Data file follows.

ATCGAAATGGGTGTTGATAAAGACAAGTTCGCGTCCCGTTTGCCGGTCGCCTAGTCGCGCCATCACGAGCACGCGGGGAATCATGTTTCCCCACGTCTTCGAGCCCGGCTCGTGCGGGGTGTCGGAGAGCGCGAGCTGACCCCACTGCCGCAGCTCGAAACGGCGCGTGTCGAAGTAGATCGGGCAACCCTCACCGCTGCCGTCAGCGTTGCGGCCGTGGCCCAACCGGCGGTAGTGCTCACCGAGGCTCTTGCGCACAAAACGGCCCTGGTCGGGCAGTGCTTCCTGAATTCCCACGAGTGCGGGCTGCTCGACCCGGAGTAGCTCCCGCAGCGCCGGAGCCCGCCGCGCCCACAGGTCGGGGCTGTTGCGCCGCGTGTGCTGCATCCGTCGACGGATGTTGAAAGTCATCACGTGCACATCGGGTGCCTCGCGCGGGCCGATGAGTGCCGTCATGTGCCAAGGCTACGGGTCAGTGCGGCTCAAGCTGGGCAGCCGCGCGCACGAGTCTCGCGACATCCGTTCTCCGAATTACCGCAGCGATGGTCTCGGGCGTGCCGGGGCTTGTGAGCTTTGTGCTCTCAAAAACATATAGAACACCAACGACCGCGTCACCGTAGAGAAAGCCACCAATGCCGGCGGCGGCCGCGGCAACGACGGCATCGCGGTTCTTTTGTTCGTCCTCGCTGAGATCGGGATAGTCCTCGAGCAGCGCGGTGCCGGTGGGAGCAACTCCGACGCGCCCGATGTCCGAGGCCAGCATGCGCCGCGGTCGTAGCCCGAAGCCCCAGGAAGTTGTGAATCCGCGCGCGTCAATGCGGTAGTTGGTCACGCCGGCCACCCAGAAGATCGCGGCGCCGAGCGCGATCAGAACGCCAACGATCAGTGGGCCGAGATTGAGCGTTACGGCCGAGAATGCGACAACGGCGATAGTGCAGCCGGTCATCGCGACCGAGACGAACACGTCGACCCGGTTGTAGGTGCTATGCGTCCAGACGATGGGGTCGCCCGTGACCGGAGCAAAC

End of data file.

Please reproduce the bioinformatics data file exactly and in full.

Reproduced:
ATCGAAATGGGTGTTGATAAAGACAAGTTCGCGTCCCGTTTGCCGGTCGCCTAGTCGCGCCATCACGAGCACGCGGGGAATCATGTTTCCCCACGTCTTCGAGCCCGGCTCGTGCGGGGTGTCGGAGAGCGCGAGCTGACCCCACTGCCGCAGCTCGAAACGGCGCGTGTCGAAGTAGATCGGGCAACCCTCACCGCTGCCGTCAGCGTTGCGGCCGTGGCCCAACCGGCGGTAGTGCTCACCGAGGCTCTTGCGCACAAAACGGCCCTGGTCGGGCAGTGCTTCCTGAATTCCCACGAGTGCGGGCTGCTCGACCCGGAGTAGCTCCCGCAGCGCCGGAGCCCGCCGCGCCCACAGGTCGGGGCTGTTGCGCCGCGTGTGCTGCATCCGTCGACGGATGTTGAAAGTCATCACGTGCACATCGGGTGCCTCGCGCGGGCCGATGAGTGCCGTCATGTGCCAAGGCTACGGGTCAGTGCGGCTCAAGCTGGGCAGCCGCGCGCACGAGTCTCGCGACATCCGTTCTCCGAATTACCGCAGCGATGGTCTCGGGCGTGCCGGGGCTTGTGAGCTTTGTGCTCTCAAAAACATATAGAACACCAACGACCGCGTCACCGTAGAGAAAGCCACCAATGCCGGCGGCGGCCGCGGCAACGACGGCATCGCGGTTCTTTTGTTCGTCCTCGCTGAGATCGGGATAGTCCTCGAGCAGCGCGGTGCCGGTGGGAGCAACTCCGACGCGCCCGATGTCCGAGGCCAGCATGCGCCGCGGTCGTAGCCCGAAGCCCCAGGAAGTTGTGAATCCGCGCGCGTCAATGCGGTAGTTGGTCACGCCGGCCACCCAGAAGATCGCGGCGCCGAGCGCGATCAGAACGCCAACGATCAGTGGGCCGAGATTGAGCGTTACGGCCGAGAATGCGACAACGGCGATAGTGCAGCCGGTCATCGCGACCGAGACGAACACGTCGACCCGGTTGTAGGTGCTATGCGTCCAGACGATGGGGTCGCCCGTGACCGGAGCAAAC